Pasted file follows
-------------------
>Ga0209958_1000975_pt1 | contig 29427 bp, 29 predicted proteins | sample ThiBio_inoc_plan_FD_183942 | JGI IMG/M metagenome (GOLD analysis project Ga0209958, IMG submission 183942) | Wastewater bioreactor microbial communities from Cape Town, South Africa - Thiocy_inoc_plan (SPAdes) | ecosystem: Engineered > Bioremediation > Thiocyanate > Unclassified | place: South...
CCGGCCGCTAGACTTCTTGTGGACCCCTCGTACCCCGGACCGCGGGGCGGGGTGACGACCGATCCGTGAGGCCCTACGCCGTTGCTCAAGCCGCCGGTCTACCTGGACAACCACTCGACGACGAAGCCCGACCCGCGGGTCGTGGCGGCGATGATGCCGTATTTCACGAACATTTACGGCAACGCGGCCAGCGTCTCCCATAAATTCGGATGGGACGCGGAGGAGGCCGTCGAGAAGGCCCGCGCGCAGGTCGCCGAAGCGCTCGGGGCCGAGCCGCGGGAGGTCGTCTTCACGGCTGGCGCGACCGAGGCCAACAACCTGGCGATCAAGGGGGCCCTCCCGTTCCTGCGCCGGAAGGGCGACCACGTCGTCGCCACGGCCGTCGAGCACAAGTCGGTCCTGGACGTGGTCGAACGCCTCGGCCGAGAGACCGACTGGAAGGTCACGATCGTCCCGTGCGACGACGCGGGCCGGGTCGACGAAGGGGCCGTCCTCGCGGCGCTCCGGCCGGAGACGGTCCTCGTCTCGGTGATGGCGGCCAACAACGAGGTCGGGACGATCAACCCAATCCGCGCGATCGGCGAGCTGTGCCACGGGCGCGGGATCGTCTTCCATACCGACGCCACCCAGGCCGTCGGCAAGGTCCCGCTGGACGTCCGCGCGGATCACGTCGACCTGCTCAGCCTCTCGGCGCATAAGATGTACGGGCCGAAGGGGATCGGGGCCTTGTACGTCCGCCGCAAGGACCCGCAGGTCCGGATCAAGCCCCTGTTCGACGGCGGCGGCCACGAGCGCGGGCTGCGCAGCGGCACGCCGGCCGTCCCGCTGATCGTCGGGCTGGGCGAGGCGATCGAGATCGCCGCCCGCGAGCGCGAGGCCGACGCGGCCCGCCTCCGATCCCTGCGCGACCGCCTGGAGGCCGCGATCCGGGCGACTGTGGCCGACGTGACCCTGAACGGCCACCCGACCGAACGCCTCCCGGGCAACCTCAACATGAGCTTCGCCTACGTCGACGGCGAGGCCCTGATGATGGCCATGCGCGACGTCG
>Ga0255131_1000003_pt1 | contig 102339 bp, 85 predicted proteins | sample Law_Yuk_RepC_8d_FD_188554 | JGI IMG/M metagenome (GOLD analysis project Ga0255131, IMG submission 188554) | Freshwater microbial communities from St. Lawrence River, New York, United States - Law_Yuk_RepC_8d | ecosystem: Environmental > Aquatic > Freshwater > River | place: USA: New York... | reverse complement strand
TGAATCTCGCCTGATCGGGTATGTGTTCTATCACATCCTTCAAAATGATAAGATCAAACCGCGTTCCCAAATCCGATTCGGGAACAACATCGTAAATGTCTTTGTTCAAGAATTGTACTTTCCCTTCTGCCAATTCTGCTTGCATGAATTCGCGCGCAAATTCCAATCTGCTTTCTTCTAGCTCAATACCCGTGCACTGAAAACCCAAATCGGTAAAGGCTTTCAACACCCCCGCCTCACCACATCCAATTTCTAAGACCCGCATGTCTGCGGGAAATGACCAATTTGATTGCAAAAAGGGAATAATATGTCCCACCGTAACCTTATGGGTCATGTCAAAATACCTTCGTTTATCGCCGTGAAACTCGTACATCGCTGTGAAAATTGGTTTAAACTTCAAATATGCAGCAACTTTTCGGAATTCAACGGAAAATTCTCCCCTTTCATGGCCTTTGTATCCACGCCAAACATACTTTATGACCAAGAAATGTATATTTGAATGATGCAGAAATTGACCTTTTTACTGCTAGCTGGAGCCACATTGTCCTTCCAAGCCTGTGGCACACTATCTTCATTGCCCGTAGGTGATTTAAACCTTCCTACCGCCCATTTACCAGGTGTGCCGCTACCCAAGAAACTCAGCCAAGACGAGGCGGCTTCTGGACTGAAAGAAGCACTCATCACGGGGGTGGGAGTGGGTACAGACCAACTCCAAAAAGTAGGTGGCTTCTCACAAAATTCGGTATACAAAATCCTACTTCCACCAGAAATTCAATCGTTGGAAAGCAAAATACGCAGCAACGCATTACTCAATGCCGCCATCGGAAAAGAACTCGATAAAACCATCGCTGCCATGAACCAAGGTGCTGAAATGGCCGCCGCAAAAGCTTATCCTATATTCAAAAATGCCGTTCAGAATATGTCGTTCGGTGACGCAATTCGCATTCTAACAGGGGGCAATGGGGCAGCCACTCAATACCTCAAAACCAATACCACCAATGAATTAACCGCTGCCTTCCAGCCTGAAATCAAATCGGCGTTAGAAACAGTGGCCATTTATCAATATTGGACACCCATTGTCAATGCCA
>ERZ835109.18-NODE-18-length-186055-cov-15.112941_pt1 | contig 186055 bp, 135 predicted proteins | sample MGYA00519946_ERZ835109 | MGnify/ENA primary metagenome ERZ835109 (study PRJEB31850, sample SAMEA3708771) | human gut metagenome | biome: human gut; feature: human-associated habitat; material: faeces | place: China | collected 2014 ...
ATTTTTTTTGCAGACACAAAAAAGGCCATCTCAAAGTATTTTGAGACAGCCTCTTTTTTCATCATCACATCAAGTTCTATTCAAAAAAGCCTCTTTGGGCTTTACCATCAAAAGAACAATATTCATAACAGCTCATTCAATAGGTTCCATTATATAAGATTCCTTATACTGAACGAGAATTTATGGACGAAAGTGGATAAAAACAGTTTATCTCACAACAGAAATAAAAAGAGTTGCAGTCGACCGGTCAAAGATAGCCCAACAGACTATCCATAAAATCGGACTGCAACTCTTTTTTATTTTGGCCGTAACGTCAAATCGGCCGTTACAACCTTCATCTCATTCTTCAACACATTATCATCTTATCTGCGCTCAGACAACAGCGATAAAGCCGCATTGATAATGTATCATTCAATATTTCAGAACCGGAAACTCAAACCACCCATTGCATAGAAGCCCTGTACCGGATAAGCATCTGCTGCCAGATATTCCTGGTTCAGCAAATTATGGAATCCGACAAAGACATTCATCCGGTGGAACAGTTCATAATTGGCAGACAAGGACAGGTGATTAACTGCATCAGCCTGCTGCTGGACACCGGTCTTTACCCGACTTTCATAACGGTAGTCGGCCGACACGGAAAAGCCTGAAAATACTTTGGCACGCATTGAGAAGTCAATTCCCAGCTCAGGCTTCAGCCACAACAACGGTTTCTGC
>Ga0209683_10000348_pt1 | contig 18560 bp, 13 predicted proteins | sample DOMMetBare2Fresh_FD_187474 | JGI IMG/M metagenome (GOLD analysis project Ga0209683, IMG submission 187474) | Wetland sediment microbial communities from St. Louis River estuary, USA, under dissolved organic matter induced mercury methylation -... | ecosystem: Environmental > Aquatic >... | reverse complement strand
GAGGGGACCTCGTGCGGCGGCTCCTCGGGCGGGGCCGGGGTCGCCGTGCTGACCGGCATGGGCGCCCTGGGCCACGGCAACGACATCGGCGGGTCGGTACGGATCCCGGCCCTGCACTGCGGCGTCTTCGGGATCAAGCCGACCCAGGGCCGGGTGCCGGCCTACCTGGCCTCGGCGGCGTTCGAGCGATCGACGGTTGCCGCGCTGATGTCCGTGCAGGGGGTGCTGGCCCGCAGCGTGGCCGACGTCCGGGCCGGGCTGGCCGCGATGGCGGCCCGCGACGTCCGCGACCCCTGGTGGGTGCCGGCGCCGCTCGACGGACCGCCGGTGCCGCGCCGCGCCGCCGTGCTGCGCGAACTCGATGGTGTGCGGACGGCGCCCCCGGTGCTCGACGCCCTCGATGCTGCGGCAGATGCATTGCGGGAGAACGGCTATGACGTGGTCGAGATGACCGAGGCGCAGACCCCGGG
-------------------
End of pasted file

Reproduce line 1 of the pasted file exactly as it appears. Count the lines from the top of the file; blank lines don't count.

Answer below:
>Ga0209958_1000975_pt1 | contig 29427 bp, 29 predicted proteins | sample ThiBio_inoc_plan_FD_183942 | JGI IMG/M metagenome (GOLD analysis project Ga0209958, IMG submission 183942) | Wastewater bioreactor microbial communities from Cape Town, South Africa - Thiocy_inoc_plan (SPAdes) | ecosystem: Engineered > Bioremediation > Thiocyanate > Unclassified | place: South...